Monday’s Headlines to Start a Warming Trend

  • The $1.9-trillion American Rescue Act passed the Senate on Saturday with $30 billion for transit agencies intact. Now it has to go back to the House one more time before landing on President Biden’s desk. (New York Times)
  • As lawmakers discuss new infrastructure funding, $2.4 billion from decade-old earmarks for transportation projects is still laying around unspent. (Washington Post)
  • Cash-strapped transit agencies are getting into the real estate business, doing things like selling off little-used parking lots for development. This has the added benefit of creating new pools of potential riders who live near stations. (Fast Company)
  • You probably already knew this, but here’s more evidence that induced demand means widening roads is pointless, because more cars will always fill them up again. (City Commentary)
  • Free-market conservatives and anti-capitalist leftists can both agree on something: Get rid of parking minimums. (Forbes)
  • Charging market rates for parking could bring in millions of dollars for cities. (The City Fix)
  • Although 90 percent of transit riders wear masks, bus drivers still have to deal with irate passengers and sometimes don’t have enough masks to pass out to people who don’t have them. (The Conversation)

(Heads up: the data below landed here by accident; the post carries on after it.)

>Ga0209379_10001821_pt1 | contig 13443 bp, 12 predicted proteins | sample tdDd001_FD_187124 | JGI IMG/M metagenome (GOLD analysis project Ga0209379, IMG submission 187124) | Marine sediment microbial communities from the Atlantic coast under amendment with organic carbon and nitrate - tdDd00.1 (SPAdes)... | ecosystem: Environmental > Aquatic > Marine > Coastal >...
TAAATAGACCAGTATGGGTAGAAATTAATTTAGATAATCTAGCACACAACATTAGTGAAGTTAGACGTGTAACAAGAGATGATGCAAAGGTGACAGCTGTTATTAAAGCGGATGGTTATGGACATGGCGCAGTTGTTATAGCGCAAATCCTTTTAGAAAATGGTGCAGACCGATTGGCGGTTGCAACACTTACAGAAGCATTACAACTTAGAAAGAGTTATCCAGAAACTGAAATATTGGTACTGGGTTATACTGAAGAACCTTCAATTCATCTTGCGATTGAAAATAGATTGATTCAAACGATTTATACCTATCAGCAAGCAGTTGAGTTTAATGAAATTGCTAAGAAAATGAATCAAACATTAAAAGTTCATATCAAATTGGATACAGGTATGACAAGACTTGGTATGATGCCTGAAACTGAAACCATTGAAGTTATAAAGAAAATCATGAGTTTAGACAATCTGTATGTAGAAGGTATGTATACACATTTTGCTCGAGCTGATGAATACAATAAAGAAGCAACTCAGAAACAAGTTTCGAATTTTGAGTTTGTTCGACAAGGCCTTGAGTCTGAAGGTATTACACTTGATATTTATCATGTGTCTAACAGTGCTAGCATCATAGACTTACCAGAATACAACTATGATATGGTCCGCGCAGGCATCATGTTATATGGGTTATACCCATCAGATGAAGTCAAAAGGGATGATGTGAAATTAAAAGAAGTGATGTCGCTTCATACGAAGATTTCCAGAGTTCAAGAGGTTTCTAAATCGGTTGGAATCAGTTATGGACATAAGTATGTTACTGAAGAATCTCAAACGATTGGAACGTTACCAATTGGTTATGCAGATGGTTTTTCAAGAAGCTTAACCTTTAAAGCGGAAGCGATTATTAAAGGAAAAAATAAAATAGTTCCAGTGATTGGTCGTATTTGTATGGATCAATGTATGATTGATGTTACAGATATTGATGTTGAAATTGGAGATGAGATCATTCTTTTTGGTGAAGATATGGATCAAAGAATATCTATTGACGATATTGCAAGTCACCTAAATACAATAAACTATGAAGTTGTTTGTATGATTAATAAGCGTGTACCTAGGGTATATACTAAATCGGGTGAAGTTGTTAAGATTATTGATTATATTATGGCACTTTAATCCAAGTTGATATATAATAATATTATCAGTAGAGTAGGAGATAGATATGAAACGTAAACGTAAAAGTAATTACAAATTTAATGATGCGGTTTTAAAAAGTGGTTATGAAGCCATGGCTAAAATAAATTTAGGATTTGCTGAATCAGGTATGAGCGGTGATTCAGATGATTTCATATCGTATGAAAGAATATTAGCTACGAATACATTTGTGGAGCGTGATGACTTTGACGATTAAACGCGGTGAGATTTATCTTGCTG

• Ohio legislators restored funding Gov. Mike DeWine wanted to cut from transit and even added more. But transit still only accounts for $200 million of the state’s $8-billion transportation budget. The bill also eliminates increased penalties for distracted driving. (Cincinnati Enquirer)
  • Columbus is lowering downtown speed limits and improving crosswalks and intersections as part of the Ohio city’s Vision Zero program. (Underground)
  • Minnesota lawmakers are close to a bipartisan agreement that would let transit agencies reduce penalties for fare evasion. (MinnPost)
  • A Berkeley group wants police to stop enforcing traffic laws and transfer those functions to unarmed DOT civilians. (Berkeleyside)
  • Do you feel lucky? If not, you may want to avoid buses and streetcars in Missouri, where a bill to allow guns on transit is advancing. (Tulsa World)
  • And, finally, wow, our friends at Streetsblog NYC are really going after the cops.

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New Report: Feds Subsidizing Parking Six Times as Much as Transit

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(Image: Subsidyscope) "Subsidy" is a word used quite often in transportation policy-making circles, whether by road acolytes who claim (falsely) that highways are not federally subsidized because of the gas tax or by transit boosters who lament Washington’s unceasing focus on paying for more local asphalt. But the subsidy debate often overlooks the government tax […]